Chick-fil-A president Dan Cathy has consistently backed "the biblical definition of a family," and his foundation has contributed to groups working to maintain the traditional definition of a marriage--one man and one woman. He later added, "I think we are inviting God's judgment on our nation when we shake our fist at him and say, 'We know better than you as to what constitutes a marriage'."
Neither, probably, would Francis Cardinal George:
Both Church and state do, however, have an interest in regulating marriage. It is not that religious marriage is private and civil marriage public; rather, marriage is a public institution in both Church and state. The state regulates marriage to assure stability in society and for the proper protection and raising of the next generation of citizens. The state has a vested interest in knowing who is married and who is not and in fostering good marriages and strong families for the sake of society.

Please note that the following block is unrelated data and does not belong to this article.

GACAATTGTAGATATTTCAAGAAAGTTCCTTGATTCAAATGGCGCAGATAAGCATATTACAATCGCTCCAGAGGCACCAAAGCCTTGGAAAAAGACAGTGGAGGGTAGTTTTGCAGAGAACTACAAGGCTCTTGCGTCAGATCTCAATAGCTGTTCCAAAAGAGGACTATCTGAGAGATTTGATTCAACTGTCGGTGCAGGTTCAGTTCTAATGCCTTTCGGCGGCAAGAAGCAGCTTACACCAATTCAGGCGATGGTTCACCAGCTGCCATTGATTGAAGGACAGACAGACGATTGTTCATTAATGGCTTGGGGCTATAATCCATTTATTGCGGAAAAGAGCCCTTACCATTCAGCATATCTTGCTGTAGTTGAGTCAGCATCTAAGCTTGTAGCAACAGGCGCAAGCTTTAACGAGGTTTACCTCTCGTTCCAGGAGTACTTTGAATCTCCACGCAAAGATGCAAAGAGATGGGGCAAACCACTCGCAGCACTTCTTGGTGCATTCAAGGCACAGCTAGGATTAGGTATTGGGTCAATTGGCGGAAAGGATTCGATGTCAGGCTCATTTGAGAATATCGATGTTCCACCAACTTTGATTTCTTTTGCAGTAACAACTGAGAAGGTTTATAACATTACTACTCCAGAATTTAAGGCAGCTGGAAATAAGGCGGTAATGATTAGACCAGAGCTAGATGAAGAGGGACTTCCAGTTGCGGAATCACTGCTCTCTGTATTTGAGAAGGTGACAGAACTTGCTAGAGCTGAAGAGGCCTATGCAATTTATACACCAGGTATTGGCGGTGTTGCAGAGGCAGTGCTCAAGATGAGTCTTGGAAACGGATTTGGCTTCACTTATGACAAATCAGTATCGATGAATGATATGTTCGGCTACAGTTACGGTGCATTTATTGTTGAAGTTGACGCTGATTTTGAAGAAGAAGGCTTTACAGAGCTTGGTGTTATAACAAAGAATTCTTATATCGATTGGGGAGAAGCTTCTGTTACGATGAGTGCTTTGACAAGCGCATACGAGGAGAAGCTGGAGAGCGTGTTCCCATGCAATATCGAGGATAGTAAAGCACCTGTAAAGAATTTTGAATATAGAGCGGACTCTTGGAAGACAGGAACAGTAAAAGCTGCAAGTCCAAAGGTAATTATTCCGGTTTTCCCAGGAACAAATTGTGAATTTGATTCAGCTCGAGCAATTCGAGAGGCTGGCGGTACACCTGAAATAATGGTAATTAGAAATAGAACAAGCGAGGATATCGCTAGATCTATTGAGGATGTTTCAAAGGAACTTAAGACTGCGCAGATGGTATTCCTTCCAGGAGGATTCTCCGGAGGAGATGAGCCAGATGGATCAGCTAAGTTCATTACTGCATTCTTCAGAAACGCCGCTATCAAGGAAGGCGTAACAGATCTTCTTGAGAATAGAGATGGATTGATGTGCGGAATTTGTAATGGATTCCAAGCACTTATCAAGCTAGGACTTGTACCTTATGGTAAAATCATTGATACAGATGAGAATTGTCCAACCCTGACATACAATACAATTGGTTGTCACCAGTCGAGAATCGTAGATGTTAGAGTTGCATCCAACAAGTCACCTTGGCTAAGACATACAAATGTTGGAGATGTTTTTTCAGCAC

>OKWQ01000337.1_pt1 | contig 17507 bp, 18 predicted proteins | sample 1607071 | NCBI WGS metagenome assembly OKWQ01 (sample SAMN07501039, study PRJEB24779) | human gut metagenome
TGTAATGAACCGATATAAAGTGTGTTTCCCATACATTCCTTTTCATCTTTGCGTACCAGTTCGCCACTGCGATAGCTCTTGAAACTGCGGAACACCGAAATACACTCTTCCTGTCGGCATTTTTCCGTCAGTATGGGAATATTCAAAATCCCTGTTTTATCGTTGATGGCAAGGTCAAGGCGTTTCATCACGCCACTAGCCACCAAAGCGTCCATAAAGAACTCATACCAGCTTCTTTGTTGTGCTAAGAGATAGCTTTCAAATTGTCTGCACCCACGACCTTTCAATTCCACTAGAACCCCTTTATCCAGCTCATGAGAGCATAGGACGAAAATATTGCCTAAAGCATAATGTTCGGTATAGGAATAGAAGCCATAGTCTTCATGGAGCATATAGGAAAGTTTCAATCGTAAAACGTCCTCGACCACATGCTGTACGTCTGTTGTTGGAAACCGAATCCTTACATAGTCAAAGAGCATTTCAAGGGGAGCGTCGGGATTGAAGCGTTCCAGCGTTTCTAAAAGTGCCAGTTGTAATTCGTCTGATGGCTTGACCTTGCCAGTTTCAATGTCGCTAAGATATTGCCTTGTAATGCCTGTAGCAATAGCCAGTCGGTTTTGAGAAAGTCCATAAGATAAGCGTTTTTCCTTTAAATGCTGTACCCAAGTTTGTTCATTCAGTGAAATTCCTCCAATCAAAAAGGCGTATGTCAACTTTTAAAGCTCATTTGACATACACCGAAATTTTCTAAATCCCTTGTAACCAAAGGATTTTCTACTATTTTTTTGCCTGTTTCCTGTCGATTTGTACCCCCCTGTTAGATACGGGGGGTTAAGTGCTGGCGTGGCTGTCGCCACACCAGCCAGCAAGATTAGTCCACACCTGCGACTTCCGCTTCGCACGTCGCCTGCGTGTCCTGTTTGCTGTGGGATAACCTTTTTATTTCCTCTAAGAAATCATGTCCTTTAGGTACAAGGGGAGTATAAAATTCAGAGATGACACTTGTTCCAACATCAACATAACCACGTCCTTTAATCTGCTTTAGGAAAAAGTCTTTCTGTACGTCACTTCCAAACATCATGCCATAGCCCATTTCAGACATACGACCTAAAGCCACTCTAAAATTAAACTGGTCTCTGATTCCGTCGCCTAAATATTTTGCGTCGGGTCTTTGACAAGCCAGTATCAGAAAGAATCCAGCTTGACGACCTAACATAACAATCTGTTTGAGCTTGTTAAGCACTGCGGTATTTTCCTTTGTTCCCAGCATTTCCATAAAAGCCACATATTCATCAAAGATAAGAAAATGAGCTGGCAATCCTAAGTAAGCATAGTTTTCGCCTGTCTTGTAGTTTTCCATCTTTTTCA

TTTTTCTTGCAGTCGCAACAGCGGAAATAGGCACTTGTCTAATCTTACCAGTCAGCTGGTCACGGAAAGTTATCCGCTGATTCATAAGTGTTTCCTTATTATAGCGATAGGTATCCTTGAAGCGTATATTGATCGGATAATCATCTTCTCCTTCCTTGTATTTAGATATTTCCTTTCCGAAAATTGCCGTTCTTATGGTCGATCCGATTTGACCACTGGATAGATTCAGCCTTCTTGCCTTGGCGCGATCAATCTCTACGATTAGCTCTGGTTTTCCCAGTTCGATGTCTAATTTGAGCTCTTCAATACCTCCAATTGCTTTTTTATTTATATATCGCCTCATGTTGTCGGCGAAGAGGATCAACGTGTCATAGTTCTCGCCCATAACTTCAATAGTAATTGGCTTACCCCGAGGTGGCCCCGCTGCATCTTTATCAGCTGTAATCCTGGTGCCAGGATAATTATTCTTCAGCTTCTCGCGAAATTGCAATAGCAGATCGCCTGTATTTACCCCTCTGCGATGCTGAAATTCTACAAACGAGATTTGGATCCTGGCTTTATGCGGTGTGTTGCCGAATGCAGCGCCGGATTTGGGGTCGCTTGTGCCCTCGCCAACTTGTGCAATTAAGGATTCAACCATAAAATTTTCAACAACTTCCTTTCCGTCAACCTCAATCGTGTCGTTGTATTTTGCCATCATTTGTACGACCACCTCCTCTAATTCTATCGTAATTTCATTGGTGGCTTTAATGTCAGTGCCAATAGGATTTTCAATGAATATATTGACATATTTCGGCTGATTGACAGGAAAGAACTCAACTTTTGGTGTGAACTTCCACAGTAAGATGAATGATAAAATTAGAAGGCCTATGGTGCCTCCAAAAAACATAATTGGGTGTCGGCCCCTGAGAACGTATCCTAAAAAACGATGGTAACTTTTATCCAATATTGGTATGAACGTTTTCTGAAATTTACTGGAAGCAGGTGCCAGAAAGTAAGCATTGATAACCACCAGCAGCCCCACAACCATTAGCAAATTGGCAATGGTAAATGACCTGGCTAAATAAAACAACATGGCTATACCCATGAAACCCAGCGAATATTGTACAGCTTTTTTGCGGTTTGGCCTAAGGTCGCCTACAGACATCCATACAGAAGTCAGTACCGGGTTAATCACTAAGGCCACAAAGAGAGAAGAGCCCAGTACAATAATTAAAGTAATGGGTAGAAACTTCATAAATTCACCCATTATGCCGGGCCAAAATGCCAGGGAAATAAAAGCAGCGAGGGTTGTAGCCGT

Because common law marriage in Texas doesn't involve any church at all, nor even any public ceremony. I'm sure the condemnation of this state of affairs, which goes back well over 100 years in Texas, will bring down the public condemnation of Chick-Fil-A and the Roman Catholic church as soon as somebody bothers to be outraged by it. Or maybe not.
I am left wondering, though, what a "Biblical definition of a family" is. Or of marriage, for that matter. We could, at this point, disappear into a discussion of marriage under the law of Moses, or point out the multiple wives of the Biblical patriarchs, or even the custom of having a child by the wife's handmaid, which gave us Ishmael and Moby Dick. Lots of definitions of "family" there, especially with Abraham deciding to send Hagar and Ishmael packing. And don't get me started on Jacob and Esau, or even Cain and Abel. And who married Adam and Eve?